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Dunlop above Talalay? 25 Aug 2021 15:05 #1

  • datrumole
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thanks everyone who has participated on my journey thus far

210lb, 5'11, side/back with degenerative disc disease, so a very temperamental back, and a torn right shoulder labrum (and a repaired acl/meniscus left knee, but whos counting right!)

i'd been thinking that i need a firmer mattress, so i went with two 3" 34ILD dunlops (SOL) with a 3" 28ILD blended talalay (APM) top

i still was feeling some shoulder and back discomfort, which was pretty unhappy about since i felt this was going to be THE configuration for me based on everything here

so a few nights ago, i folded the talalay in half to sleep on it one night making a 34d/28t/28t and while that was comfy, it didnt go well, i think mainly due to the folded edge and i sub consciously avoided it. idk, i may revisit, but i moved quickly off it after one night

i happen to have a 20ILD dunlop (SOL) in twin on my guest bed, threw it on top of my side on a whim. first it felt WAY too soft, but i said hell, i'll give it a go (so 34d/34d/28t/20d)

VOILA! i've now woke up both nights with minimal/no back pain, and nothing in the shoulders!

so the questions are thus:
    <li>I plan to see if this can be done in a 3 layer situation, so 34d/28t/20d vs the current 34d/34d/28t/20d, this in theory should only firm up the bed since i'll be one layer closer to the bed frame right?</li>
    <li>can i substitute 20ILD talalay instead, as i do like the feel of it better, or will that sink too much completely changing what good i have</li>
    <li>has anyone ever thrown dulop over talalay and had some success?</li>
    <li>help me make sense of why this configuration is working. i've always been told i need firm, and have always avoided soft, but it seems like latex is the wonder material: soft AND supportive?</li>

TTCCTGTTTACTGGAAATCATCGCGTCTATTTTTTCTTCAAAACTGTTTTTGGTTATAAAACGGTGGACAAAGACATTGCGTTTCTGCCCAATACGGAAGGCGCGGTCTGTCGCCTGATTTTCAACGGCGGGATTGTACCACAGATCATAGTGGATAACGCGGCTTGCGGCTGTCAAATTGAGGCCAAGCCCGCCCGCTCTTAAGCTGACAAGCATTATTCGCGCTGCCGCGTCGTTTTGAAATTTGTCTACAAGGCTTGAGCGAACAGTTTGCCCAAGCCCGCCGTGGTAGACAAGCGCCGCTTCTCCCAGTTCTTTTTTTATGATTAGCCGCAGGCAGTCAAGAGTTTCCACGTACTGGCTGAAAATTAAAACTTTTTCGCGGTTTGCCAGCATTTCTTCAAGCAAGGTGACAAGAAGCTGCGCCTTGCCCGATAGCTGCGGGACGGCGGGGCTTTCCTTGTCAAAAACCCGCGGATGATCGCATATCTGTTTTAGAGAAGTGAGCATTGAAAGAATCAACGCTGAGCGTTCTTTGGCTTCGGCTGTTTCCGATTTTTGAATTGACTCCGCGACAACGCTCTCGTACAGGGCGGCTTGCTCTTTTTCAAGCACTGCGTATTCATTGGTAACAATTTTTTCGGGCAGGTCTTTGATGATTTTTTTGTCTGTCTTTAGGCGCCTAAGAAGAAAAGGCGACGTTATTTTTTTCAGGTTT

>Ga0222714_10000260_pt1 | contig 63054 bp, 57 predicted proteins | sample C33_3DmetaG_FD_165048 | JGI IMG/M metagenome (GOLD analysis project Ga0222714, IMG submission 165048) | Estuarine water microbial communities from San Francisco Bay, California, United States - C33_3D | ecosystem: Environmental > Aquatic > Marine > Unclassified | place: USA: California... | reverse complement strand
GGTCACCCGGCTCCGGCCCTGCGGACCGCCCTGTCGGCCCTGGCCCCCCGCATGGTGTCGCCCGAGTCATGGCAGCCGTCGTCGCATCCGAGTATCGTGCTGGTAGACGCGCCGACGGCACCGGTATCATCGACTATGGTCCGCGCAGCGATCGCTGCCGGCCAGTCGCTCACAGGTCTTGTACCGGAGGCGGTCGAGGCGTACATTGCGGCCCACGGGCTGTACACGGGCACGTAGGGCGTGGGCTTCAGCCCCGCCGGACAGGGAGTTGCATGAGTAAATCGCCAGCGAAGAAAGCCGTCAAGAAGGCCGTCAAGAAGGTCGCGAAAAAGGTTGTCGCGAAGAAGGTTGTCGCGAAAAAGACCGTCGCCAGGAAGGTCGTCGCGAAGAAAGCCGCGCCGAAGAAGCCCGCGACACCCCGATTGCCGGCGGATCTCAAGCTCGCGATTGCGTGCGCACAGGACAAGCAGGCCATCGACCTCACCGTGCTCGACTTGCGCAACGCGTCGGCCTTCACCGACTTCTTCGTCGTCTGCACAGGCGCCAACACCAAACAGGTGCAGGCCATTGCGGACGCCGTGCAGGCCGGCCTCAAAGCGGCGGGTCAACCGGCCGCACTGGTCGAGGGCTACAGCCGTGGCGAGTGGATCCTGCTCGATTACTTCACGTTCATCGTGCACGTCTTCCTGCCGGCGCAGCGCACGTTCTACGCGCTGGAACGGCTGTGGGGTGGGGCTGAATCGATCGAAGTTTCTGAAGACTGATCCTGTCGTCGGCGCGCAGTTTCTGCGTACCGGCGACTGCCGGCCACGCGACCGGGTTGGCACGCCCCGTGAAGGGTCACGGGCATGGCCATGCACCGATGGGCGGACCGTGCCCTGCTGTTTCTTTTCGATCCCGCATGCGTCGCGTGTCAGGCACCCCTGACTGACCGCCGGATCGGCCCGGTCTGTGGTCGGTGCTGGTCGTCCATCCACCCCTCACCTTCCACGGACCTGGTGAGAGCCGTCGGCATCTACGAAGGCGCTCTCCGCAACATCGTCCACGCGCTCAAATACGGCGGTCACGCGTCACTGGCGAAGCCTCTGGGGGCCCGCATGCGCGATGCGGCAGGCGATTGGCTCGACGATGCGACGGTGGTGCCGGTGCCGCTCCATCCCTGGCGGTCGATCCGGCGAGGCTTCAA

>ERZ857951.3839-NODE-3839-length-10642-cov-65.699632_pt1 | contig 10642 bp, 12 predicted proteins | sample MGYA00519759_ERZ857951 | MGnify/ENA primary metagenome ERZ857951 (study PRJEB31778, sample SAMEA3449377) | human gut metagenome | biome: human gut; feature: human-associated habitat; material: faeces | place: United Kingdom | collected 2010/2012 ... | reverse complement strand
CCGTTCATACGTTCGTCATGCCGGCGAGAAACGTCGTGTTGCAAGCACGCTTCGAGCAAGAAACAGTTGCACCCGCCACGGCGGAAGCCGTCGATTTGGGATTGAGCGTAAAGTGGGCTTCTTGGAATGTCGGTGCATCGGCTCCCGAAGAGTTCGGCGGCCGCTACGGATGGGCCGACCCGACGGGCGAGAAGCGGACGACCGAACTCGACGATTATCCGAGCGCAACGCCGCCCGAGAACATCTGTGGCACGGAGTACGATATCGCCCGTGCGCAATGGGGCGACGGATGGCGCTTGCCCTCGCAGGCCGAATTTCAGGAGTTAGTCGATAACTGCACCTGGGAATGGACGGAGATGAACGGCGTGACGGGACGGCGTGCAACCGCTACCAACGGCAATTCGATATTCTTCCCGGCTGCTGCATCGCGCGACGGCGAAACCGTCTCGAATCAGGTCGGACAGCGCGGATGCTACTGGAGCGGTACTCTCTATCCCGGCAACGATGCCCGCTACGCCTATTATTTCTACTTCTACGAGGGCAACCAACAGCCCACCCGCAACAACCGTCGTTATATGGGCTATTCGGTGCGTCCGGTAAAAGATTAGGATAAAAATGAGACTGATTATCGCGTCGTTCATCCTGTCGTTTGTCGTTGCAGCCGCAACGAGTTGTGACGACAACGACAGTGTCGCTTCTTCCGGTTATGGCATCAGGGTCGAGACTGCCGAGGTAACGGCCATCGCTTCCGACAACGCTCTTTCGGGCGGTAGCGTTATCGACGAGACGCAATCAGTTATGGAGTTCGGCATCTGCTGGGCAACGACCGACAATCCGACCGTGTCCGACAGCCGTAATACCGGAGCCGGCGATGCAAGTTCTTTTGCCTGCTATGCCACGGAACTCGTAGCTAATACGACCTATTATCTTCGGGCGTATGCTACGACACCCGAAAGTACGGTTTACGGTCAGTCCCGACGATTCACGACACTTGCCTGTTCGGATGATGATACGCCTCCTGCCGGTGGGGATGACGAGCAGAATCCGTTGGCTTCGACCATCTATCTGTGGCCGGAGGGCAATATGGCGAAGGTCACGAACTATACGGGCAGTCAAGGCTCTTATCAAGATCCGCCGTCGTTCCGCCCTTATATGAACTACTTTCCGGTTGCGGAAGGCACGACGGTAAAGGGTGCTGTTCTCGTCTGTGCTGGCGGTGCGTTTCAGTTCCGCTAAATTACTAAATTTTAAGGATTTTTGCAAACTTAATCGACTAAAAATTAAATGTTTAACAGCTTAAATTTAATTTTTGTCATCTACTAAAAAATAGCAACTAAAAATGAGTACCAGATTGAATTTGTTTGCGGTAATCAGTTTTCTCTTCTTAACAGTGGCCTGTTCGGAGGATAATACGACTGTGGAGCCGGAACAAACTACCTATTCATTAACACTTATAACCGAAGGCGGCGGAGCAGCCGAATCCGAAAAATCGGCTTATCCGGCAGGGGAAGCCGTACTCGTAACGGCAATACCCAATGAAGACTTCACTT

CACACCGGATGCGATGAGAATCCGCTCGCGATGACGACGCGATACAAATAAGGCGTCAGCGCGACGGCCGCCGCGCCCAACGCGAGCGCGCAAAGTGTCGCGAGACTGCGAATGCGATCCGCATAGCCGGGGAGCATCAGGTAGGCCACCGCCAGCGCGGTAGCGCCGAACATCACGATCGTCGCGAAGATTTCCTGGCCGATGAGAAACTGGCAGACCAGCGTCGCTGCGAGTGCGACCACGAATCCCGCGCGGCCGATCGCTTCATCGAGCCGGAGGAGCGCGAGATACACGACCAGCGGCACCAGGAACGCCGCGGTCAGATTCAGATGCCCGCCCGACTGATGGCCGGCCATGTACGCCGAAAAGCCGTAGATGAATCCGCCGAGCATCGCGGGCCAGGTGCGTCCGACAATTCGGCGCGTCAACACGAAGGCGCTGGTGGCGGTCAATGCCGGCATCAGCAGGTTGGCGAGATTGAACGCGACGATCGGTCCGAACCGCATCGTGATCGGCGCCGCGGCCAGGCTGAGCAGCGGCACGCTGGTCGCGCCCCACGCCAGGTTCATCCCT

thanks all who contribute to make this such a wonderful place!

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Last edit: by datrumole.

Dunlop above Talalay? 28 Aug 2021 14:35 #2

  • Sensei
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Hey datrumole,

Nice to see you back on the forum :) !

i happen to have a 20ILD dunlop (SOL) in twin on my guest bed, threw it on top of my side on a whim. first it felt WAY too soft, but i said hell, i'll give it a go (so 34d/34d/28t/20d)

VOILA! i've now woke up both nights with minimal/no back pain, and nothing in the shoulders!


This is great news, datrumole :) ! So happy to learn that you're solving the A's & P's riddle and are finally finding better sleep! Let's review your questions now, shall we?

so the questions are thus:
• <li>I plan to see if this can be done in a 3 layer situation, so 34d/28t/20d vs the current 34d/34d/28t/20d, this in theory should only firm up the bed since i'll be one layer closer to the bed frame right?</li>


There shouldn't be any discernable difference in firmness feel from removing one 34 ILD dunlop layer and getting closer to the bed frame. What could make a difference in feel would be the type of foundation you're using. Generally speaking, proper foundations for latex mattresses require a flat surface capable of supporting the latex's weight evenly across the foundation's surface. Platform bed bases, slatted bed frames with slat spacing of 3-3.5", and adjustable bed bases are commonly used solutions. The simple solution would be to test your theory by removing one of the 34 ILD layers and see how its removal feels to you.

• <li>can i substitute 20ILD talalay instead, as i do like the feel of it better, or will that sink too much completely changing what good i have</li>


Changing to Talalay latex will provide a more "uplifting" feel than the denser Dunlop foam. It may feel softer, but you wouldn't necessarily sink into it more.

· <li>has anyone ever thrown dulop over talalay and had some success?</li>


Layering Dunlop latex over Talalay has been discussed here previously, as has layering memory foam over Talalay/ Dunlop combinations. It's helpful to remember that while Dunlop latex works well either as a support material or comfort layer , Talalay latex is used most often as a comfort material, due to its higher production costs. There are no hard and fast rules on whether Talalay latex has to be the topmost comfort layer, it is all about what feels best to you.

· <li>help me make sense of why this configuration is working. i've always been told i need firm, and have always avoided soft, but it seems like latex is the wonder material: soft AND supportive?</li>
thanks all who contribute to make this such a wonderful place!


Indeed; you have summarized latex's unique qualities well: "latex is the wonder material: soft AND supportive". There is no magic formula for your build's success; rather, you have found the ideal combination of support and comfort for your unique personal preferences. Great job on your DIY mattress datrumole! Thanks so much for your kind words on the site, and please keep us updated when you can on whatever tweaks you may try as your experiments continue ;) .

Sensei
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